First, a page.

With the exception of the oldest age group, there was little difference in reported sexual identity by age in men, while younger women (aged 16–24 years) were more likely to report identifying as bisexual (3·5%) than older women (2·0% among women aged 25–34 years and declining further with age (Table 1)). Similarly, the percentage of women reporting having felt sexually attracted to someone of the same sex was higher among younger women (17·2% to 3·4% among those aged 16–34 and 65–74 years) but there were no such age differences for men. Women aged 16–34 years were more likely than men of the same age to report both “same-sex experience but never with genital contact” (11·3% vs. 3·0% among those aged 16–24 years) and same-sex sex (7·6% vs. 4·0% among 16–24 year olds). Experience of same-sex sex in the last five years was more frequently reported by 16–24 year old women than men in that age group (6·2% vs 2·9%). Among women, reporting of same-sex experience without any genital contact and same-sex sex (ever and in the past 5 years) declined with age. However, reporting of these experiences did not vary by age among men.
Sexual identity by different measures of sexual attraction & behaviour
Among those reporting any same-sex attraction, men more commonly identified as gay than did women as lesbian (23·0% vs. 8·5%, Table 2). The majority of those reporting same-sex experience ever but never with genital contact identified as heterosexual (92·1% of men and 95·2% of women aged 16–74 years). Of those reporting same-sex sex ever, 59·5% of men and 65·3% of women identified as heterosexual and men were more likely to identify as gay than women were as lesbian (26·3% vs 15·9% respectively).
Dimensions of sexual orientation by recency of same-sex sex
Overall, 2·6% of men and 3·2% of women aged 16–74 years reported same-sex sex in the past five years (S2 Table). Approximately 2·9% of men and women (16–74 years) reported same-sex sex ever, but not in the past 5 years. Less than half of men and around 70% of women who reported same-sex sex ever, but not in the past 5 years, reported any same-sex attraction, compared to more than 80% of those who reported same-sex sex in the past 5 years. More than 85% of those who reported same-sex sex ever, but not in the past 5 years, reported opposite-sex sex in the past 5 years. However, opposite-sex sex was also common among those who reported recent same-sex sex; 44·0% of men and 72·1% of women reporting same-sex sex in the past 5 years also reported opposite-sex sex in that period. Younger women who reported same-sex sex in the past 5 years were more likely to self-identify as bisexual and less likely to identify as lesbian/gay than older women: they were also more likely to report opposite-sex sex in the past 5 years.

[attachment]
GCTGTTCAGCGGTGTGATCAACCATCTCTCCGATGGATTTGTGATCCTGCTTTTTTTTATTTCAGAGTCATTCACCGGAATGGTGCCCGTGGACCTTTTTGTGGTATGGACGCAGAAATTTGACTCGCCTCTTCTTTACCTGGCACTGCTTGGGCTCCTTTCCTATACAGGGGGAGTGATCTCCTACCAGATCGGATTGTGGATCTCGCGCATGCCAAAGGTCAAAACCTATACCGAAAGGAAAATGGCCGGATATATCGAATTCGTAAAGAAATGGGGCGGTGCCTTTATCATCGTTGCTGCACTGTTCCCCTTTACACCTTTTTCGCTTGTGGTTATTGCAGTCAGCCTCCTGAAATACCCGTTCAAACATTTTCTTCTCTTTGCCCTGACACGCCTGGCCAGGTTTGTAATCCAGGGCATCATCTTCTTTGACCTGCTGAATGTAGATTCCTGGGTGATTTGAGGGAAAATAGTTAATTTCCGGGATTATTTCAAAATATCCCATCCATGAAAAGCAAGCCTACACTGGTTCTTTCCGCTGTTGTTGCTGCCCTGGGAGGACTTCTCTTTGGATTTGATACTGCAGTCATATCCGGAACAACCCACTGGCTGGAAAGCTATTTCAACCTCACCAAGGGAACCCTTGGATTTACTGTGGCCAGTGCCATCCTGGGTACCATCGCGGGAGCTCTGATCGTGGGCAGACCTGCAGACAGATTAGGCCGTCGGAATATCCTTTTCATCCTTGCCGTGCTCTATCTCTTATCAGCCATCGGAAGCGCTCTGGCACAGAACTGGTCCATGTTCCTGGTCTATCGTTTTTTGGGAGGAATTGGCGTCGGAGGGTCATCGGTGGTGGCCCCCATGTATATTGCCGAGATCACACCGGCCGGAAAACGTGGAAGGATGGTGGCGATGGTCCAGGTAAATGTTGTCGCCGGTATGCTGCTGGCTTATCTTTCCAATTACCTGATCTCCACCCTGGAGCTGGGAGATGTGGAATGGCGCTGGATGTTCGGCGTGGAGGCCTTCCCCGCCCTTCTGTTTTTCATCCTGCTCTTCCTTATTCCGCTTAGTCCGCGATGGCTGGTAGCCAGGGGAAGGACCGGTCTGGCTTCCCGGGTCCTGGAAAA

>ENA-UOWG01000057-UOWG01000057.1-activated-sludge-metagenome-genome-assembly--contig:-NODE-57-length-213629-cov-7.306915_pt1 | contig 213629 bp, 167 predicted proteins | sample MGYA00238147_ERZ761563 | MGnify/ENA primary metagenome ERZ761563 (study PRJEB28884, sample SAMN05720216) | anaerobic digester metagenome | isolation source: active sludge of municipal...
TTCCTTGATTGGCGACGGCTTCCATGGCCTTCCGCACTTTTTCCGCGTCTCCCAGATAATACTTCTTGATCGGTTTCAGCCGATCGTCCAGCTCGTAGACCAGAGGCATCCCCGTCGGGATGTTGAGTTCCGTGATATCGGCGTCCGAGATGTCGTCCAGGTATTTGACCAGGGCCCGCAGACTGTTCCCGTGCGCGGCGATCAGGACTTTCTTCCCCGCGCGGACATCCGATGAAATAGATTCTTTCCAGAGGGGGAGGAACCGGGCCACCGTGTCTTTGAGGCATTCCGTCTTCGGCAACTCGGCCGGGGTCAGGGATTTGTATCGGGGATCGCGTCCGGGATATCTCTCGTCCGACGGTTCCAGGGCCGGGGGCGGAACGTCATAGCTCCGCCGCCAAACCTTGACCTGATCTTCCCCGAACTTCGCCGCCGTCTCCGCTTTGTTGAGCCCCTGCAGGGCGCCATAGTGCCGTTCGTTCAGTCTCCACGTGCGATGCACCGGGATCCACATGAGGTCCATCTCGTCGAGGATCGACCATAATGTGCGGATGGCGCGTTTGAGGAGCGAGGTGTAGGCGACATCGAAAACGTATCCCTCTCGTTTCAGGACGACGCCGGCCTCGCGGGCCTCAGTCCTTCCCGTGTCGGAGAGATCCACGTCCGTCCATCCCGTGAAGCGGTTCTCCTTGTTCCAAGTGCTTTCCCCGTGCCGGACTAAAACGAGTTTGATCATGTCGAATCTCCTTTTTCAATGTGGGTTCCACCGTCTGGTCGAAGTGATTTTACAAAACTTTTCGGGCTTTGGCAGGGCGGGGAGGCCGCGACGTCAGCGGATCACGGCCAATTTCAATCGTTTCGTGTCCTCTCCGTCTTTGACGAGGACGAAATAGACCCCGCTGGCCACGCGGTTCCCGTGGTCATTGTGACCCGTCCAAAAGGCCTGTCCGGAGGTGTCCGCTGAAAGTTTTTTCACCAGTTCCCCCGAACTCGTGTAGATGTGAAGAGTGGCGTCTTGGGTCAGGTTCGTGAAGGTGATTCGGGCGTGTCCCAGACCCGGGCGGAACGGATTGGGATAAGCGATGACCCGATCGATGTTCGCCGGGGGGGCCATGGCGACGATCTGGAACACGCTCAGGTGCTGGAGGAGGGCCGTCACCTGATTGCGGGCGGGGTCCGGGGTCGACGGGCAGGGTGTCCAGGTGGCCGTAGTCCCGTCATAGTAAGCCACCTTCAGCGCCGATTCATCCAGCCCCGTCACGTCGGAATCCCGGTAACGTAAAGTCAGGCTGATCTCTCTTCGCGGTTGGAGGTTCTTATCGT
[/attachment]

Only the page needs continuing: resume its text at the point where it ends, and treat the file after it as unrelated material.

Overlap of dimensions of sexual orientation
Substantial incongruity exists between the three measures of sexual orientation at an individual level (Fig 2) , particularly for women. Around 1·7% of men and women self-identified as LGB and reported same-sex attraction and had had same-sex sex in the past 5 years. However, a higher percentage of women than men reported same-sex sex and/or same-sex attraction without reporting an LGB identity.
Estimates of the size of sexual minority populations in 16–74 year olds in Britain in 2011
The size of the population in Britain who report lesbian, gay or bisexual identity is substantially smaller than the population reporting any same-sex attraction or sex (Table 3). When the survey was completed in 2011, there would have been an estimated 547,000 men who identified as gay or bisexual and this increases by 657,000 to 1,204,000 reporting ever having had same-sex sex and then to 1,423,000 for those reporting same-sex attraction. Similarly, 546,000 women are estimated to have identified as lesbian or bisexual and this increases by 843,000 to 1,389,000 ever having had same-sex sex and then to 2,618,000 for those reporting same-sex attraction. Estimates of the size of the male population in Britain reporting same-sex sex in the past 5 years are similar to those reporting gay or bisexual. However, for women, the former population is larger.